Does no dig gardening really work?

Discussion in 'Organic Gardening' started by mich, Apr 12, 2018.

  1. mich

    mich

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    I'm just learning about this 'no dig' gardening thing where you just compost and mulch on top of grass to start out a new bed. The guy in the video suggests using cardboard or carpet (cringe) over top of the new garden for several months to kill off the grass. I'm wondering how effective this is to actually kill off the grass? I keep imagining my new garden full of rogue grasses in between my veggies. Have you tried this no dig method? How has it worked out for you?

    [​IMG]
     
    mich, Apr 12, 2018
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  2. mich

    Chuck

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    The no dig no till method will work if there is zero grass. And the only way I know of to kill grass, weeds and their seeds is to solarize. Cardboard will not work nor will carpet as neither will kill the seeds which can live for years in soil. You can put a shovel of good compost onto a spot of soil, come back in 3 months and the soil is very workable. Now is the time to solarize. Start now and by next spring all of the grass, weeds and seeds will be gone. The secret to solarizing is to get the soil wet before laying down the plastic.
     
    Chuck, Apr 12, 2018
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  3. mich

    roadrunner

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    Yes it does work and as chuck says, you don't want grass, but luckily grass generally needs a lot of sun, so I don't have much problem keeping it out of the mulchy areas.

    Although, It does take a while for the soil to build up naturally, the heavier the mulch the quicker it happens. I've been using this method for a few years and my soil improves every year.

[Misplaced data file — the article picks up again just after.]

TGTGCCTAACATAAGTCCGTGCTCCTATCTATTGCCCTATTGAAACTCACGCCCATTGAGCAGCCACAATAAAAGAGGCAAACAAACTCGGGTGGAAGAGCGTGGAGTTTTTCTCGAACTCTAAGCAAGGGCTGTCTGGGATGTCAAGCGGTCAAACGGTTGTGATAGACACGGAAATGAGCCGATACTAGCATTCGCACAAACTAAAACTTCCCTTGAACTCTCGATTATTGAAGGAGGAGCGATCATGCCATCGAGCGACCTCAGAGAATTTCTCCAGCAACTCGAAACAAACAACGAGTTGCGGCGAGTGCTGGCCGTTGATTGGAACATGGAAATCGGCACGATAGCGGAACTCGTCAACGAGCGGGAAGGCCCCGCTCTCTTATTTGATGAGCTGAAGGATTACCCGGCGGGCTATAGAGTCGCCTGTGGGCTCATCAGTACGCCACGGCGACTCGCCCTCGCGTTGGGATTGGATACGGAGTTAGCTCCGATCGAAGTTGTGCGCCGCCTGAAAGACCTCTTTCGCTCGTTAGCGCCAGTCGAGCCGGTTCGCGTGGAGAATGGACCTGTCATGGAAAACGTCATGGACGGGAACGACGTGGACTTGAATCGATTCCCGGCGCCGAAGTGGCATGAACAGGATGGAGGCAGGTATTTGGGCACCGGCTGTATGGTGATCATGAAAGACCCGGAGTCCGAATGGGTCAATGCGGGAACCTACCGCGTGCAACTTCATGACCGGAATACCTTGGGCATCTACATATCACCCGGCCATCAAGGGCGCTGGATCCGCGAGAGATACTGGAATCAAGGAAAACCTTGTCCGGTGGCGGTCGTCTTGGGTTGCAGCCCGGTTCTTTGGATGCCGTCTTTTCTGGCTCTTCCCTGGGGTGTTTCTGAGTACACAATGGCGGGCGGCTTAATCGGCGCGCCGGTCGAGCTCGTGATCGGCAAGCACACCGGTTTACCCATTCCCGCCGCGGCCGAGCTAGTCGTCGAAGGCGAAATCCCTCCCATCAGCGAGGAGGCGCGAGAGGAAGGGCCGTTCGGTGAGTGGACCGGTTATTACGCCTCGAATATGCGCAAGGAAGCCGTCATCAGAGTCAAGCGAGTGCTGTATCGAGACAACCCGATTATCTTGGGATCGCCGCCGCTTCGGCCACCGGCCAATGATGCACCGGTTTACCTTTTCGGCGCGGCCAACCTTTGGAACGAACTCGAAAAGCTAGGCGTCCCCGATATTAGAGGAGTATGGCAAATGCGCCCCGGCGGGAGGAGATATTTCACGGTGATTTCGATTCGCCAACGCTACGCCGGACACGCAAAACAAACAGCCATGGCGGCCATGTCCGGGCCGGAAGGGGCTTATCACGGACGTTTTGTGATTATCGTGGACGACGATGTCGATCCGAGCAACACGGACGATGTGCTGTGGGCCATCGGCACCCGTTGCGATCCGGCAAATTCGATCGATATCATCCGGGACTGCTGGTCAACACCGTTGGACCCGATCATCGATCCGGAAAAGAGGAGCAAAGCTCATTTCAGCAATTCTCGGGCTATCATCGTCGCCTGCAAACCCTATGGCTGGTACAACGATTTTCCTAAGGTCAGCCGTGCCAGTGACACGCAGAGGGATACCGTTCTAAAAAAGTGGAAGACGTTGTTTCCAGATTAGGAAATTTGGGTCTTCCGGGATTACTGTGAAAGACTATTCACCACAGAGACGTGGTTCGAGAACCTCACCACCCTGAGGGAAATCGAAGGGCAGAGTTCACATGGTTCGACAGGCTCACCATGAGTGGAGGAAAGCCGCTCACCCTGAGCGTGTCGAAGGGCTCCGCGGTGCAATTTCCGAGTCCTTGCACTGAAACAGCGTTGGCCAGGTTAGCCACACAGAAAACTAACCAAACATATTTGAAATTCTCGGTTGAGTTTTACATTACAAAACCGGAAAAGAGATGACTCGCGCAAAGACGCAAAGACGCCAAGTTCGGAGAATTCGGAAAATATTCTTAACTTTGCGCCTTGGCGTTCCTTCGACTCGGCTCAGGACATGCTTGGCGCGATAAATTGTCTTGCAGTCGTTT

roadrunner, Apr 12, 2018
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  4. mich

    DirtMechanic

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    You can speed the process along if you feed proteins and molasses. Bacterial blooms lead to fungal blooms. Once the fungal hyphae start growing deep, and I mean well through the tilling pan, the soil will moisten and soften. I can hand deliver a 2 meter rod into my garden soil.
     
    DirtMechanic, Apr 15, 2018
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  5. mich

    mich

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    How do you prepare the protein and molasses for the yard?
     
    mich, Apr 21, 2018
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  6. mich

    mich

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    Not familiar with solarize. Is that the act of dumping compost on a spot?
     
    mich, Apr 21, 2018
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  7. mich

    Chuck

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    Solarize, in garden terms, means to heat the soil with the sun. It gets hot enough to kill seeds, grasses and weeds down to a substantial depth. One uses black or clear plastic sheeting to do this.
     
    Chuck, Apr 21, 2018
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  8. mich

    DirtMechanic

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    Mother nature does it for you. Soy bean meal is almost 50% protein. Molasses used in gardening is often the leftiver from making refined sugar and instead of being used in feed is given in gallons for deer attractant or other low level uses.
     
    DirtMechanic, Apr 22, 2018
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  9. mich

    Silentrunning

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    DM, 2 meters is over 6 feet! How on earth did you get your soil that loose that deep?